Empowerment as a construct of worker engagement and wellbeing

Research output: Chapter in Book/Report/Conference proceedingConference contribution

Accepted/In press

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Original languageEnglish
Title of host publicationJoint CIB W099 and TG59 International Safety, Health, and People in Construction Conference
StateAccepted/In press - 4 Jun 2018

Abstract

This qualitative study evaluated empowerment as a construct of worker engagement. Research within the construction industry has not concisely grouped, developed and validated workforce empowerment based on the four cognitions of knowing; doing; decision-making and influencing. These emphasize workers' experiences of empowerment; with measures of the construct requiring the workers to discuss what has made them feel empowered in relation to their work activities. The criticality of the issues identified; the impact on workers; and their relative perception of such issues e.g. ‘knowing’ the value of a work goal; ‘doing’ a given task with some level of capability; ‘decision-making’ about work activities and methods; and ‘influencing’ certain work or organizational outcomes were all captured. Previous research suggests that engagement is positively related to good health, and that engaged workers are better able to perform well. Given the significant contributions of workforce empowerment (positive job attitudes, higher degrees of performance, motivation, job satisfaction, commitment, and reduction of job-related stress) to organizational success, it is essential to grasp how it improves worker engagement and wellbeing.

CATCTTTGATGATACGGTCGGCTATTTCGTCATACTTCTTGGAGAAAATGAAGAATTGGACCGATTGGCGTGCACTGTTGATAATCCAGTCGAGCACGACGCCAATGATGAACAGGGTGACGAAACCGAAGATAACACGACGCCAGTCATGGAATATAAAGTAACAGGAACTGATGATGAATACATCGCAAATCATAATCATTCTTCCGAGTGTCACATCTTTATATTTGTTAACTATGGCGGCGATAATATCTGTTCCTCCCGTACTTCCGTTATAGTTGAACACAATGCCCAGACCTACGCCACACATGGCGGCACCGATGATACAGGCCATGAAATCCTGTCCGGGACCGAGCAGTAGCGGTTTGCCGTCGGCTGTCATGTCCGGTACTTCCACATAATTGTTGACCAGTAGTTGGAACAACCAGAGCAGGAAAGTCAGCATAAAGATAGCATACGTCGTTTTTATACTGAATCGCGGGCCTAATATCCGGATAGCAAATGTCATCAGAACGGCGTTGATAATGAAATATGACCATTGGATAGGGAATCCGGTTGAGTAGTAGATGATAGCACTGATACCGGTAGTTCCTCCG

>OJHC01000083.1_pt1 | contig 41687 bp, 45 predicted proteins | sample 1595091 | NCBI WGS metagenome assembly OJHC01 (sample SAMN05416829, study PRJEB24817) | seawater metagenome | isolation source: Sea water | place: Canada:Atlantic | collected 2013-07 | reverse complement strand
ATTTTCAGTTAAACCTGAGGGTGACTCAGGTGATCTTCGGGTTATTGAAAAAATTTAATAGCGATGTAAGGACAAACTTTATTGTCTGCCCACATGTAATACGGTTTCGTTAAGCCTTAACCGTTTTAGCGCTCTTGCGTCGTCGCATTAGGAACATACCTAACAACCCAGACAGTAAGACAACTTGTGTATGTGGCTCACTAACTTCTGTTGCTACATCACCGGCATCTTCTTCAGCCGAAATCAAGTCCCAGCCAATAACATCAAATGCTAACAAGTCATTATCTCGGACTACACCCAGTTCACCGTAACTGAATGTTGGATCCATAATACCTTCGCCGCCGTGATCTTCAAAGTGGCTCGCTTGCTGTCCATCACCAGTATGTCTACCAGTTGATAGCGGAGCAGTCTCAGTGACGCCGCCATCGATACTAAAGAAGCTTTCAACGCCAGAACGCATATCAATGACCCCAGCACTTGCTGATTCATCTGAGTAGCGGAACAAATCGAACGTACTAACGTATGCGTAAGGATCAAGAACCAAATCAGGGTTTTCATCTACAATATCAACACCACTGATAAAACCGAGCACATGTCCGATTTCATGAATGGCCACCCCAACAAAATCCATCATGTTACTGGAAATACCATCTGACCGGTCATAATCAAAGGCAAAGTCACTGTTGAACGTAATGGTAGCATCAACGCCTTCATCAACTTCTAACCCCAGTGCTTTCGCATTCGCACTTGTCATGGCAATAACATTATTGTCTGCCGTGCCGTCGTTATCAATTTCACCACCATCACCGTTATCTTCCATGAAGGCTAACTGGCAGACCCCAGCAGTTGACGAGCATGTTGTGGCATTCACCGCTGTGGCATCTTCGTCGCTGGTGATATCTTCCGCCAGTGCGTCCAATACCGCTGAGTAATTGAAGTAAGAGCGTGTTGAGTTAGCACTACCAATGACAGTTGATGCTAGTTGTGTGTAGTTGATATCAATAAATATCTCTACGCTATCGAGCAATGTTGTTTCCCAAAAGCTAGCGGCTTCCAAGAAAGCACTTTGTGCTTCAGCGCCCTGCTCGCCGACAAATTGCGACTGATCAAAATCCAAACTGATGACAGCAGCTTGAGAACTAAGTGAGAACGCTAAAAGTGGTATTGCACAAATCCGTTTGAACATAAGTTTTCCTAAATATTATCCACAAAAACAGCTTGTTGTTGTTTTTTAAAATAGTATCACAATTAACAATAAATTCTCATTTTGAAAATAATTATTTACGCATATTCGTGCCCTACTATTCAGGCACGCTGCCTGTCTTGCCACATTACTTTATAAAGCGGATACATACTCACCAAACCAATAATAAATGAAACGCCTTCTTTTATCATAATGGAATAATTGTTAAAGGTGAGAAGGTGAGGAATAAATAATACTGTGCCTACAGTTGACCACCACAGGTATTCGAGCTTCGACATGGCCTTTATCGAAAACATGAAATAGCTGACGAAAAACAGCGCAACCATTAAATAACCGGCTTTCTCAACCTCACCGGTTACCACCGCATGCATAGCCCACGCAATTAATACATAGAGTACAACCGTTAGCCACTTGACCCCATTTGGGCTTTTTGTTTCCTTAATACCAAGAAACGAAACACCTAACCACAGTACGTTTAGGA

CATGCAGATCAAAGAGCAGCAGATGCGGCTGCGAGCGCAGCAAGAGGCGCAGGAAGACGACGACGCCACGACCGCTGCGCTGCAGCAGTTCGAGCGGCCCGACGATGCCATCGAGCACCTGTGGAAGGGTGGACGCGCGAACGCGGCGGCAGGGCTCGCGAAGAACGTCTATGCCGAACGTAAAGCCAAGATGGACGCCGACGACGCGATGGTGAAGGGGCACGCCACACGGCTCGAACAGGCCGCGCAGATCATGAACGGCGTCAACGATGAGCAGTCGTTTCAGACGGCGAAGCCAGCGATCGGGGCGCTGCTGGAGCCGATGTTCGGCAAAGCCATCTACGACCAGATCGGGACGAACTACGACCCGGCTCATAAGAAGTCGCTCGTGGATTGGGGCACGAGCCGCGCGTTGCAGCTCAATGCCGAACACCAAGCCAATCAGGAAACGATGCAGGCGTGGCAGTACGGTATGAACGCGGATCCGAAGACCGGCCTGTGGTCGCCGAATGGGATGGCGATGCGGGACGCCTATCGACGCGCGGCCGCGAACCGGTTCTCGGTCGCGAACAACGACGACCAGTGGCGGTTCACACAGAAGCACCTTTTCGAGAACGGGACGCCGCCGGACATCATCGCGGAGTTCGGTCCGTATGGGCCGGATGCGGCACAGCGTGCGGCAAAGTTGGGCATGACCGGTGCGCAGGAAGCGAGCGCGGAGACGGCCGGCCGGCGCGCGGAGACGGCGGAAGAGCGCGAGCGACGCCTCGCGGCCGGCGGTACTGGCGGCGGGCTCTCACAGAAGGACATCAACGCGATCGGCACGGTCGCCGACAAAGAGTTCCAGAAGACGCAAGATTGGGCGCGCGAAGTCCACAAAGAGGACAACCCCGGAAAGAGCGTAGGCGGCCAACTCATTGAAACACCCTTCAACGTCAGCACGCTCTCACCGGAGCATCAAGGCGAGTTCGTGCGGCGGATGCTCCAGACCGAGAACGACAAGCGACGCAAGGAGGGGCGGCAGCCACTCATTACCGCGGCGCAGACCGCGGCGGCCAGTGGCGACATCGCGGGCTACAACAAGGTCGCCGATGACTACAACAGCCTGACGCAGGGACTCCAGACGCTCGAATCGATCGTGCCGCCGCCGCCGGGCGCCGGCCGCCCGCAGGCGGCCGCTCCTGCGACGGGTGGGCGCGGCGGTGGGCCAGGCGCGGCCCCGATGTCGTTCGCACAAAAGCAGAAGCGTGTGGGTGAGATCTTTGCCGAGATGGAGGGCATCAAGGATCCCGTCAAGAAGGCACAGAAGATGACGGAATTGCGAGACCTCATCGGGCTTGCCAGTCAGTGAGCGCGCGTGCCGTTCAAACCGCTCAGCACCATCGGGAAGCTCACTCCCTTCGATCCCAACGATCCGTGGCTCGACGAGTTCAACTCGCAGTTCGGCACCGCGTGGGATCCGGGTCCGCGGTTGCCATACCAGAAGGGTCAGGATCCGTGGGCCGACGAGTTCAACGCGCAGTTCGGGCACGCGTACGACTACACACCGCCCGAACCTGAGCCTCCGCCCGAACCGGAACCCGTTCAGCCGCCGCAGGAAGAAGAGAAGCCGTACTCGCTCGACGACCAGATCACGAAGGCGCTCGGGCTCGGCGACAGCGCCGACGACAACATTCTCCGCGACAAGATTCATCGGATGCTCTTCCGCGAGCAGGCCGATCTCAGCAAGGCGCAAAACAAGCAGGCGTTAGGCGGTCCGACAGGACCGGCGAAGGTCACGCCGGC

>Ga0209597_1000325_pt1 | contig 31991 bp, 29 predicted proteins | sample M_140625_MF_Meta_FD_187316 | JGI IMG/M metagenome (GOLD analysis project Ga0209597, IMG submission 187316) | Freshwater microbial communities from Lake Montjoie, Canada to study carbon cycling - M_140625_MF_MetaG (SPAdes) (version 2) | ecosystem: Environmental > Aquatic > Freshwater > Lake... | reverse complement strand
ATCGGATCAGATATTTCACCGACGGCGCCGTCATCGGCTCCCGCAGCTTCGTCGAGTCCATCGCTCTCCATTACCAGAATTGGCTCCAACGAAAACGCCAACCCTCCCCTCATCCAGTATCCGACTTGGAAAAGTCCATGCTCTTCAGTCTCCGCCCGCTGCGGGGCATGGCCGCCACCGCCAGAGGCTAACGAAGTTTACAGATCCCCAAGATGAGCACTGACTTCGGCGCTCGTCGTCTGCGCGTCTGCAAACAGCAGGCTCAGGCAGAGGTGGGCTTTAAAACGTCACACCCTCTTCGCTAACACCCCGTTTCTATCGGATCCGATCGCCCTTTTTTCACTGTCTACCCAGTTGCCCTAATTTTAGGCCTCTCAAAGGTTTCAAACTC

Keywords

  • empowerment, engagement, knowing, doing, decision-making, influencing